What role do you play in Young NTUC?
“I’m one of the union leaders with Young BATU, which is the under-35 group of union members under BATU (Building and Timbre Industries Union). I help educate the union members about their rights as workers, and also to fight for higher wages, more benefits and better working conditions for them.
At the same time, we also attend cohesion events and organize activities to spread union work further. It’s important that the workers know who and where they can go to if they need help at work.”
What made you join Young NTUC?
“There was an issue with the bonus payout in our company. Needless to say, the staff were upset and very fed up – they had been looking forward to the bonus. My mentor, Patrick Teo, who was the General Secretary for BATU, stepped up to address and resolve the matter. Seeing him go all out for the workers was truly admirable. It influenced me and I thought to myself: I am passionate about workplace issues. Hence I approached him to explain my rationale, and he welcomed me to join the union.”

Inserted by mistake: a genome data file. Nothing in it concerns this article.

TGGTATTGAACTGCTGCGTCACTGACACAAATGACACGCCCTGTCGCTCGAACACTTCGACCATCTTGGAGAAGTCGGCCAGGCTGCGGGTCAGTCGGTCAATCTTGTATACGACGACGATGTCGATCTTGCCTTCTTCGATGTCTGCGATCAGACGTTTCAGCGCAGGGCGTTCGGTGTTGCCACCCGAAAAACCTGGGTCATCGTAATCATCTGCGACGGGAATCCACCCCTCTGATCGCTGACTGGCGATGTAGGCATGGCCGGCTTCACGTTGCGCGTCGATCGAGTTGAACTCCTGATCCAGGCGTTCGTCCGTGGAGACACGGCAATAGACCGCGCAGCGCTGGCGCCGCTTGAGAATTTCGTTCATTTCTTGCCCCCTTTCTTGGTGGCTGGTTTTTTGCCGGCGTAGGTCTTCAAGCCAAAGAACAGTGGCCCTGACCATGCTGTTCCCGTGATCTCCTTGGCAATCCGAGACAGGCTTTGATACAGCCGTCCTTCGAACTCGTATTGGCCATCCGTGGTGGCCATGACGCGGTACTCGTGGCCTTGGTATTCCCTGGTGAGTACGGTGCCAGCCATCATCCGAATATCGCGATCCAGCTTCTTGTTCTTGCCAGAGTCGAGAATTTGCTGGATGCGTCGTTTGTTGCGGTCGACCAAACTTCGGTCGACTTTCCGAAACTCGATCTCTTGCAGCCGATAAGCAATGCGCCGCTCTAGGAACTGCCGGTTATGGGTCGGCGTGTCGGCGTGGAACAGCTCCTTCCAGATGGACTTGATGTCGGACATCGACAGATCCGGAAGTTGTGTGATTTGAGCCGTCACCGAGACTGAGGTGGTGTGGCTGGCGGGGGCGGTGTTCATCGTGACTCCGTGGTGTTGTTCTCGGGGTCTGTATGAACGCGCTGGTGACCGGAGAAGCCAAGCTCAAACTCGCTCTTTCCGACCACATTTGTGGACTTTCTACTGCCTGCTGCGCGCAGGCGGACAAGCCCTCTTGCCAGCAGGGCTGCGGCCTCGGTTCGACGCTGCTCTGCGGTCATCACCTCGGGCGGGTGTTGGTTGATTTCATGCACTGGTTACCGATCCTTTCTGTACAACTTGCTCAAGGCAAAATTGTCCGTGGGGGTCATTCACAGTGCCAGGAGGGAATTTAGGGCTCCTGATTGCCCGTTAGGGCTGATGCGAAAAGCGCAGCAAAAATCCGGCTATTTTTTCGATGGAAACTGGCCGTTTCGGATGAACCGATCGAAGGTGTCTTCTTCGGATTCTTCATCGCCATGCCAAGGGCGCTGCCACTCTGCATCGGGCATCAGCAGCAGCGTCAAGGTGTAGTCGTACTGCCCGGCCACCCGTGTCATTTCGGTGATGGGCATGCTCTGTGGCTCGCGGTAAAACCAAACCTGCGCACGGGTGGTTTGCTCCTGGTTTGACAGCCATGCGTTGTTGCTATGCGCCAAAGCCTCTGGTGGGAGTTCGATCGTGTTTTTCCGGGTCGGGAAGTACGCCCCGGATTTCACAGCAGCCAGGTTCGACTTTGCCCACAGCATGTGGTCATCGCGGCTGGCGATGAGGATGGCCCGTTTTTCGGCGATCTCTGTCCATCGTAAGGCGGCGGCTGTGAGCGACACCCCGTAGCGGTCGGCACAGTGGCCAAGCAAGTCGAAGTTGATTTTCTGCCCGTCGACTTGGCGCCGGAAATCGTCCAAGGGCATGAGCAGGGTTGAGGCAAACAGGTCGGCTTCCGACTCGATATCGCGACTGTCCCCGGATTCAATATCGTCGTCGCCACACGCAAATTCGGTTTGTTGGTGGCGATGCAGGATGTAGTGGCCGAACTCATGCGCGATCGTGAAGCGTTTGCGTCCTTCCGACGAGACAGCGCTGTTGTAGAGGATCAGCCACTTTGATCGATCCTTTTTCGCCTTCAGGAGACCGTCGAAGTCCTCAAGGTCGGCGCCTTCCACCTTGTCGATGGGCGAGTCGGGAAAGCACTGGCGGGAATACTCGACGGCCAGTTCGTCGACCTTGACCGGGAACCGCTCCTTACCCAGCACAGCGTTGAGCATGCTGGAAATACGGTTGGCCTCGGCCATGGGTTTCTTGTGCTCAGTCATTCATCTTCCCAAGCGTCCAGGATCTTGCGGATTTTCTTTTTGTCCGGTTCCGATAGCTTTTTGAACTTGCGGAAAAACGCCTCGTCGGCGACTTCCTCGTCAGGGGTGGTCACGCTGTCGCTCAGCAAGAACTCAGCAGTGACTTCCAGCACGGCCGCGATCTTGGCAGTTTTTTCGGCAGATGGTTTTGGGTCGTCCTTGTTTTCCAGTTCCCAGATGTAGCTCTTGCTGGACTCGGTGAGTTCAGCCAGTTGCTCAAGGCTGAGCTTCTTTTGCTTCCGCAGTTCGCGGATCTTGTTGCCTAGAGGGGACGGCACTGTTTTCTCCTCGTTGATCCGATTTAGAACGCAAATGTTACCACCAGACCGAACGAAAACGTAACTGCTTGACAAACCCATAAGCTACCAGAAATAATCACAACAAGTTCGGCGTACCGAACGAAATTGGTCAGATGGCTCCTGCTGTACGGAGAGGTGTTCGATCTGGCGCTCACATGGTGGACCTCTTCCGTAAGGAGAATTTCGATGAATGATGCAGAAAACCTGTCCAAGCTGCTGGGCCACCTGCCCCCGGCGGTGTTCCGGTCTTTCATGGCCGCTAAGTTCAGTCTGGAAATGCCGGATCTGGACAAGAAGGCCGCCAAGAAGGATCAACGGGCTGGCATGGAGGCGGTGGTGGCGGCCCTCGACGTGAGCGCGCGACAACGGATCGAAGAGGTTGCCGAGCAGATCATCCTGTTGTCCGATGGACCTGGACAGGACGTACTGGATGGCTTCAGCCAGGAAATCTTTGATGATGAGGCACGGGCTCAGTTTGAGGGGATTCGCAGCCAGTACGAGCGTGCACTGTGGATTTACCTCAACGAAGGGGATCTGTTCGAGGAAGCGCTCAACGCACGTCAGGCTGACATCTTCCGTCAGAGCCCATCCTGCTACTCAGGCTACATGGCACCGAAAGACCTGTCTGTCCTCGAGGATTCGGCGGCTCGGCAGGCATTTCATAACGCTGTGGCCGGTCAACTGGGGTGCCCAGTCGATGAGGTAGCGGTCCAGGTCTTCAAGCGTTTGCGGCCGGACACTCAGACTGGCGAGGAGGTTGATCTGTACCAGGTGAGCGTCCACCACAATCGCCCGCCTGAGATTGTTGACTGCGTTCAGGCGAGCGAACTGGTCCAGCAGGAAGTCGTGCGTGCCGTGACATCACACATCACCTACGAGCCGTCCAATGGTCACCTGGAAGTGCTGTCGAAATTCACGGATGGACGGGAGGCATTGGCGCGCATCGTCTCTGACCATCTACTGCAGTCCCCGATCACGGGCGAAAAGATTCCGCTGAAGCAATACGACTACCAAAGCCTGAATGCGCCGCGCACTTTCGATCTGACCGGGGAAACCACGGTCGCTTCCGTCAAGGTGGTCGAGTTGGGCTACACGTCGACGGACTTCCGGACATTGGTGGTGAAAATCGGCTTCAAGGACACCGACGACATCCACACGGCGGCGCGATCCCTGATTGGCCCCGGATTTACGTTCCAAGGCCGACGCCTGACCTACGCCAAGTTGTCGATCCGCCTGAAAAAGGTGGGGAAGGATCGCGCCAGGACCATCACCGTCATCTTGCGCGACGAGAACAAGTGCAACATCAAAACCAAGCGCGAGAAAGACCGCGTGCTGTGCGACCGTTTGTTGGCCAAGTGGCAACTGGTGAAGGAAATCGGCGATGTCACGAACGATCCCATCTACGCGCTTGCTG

Since then, Irdawaty has focused her effort on advocacy of wages as well as getting young workers to understand more about union work and workers’ employment rights. She explained: “I know there are some young workers who do not know their rights. I want to do my best to contribute – to help and educate them on how to go about addressing the possible grievances which they may encounter in their workplace.”
“As a young working adult, I understand the younger generation have the tendency to job-hop. It shows a lack of belonging to the company. Understanding union work can help to reinforce this aspect."
Because of these boys...
Going beyond union work, Irdawaty has also co-organised several events for the young members, such as the recent Survivor! challenge at Sister's Island where without electricity and power sockets, campers had to start their own fire and cook their own food - not unlike being on ‘Survivor!’ the reality TV programme. (To be honest, the first thought that came to my mind was... did they have wifi? Hahaha)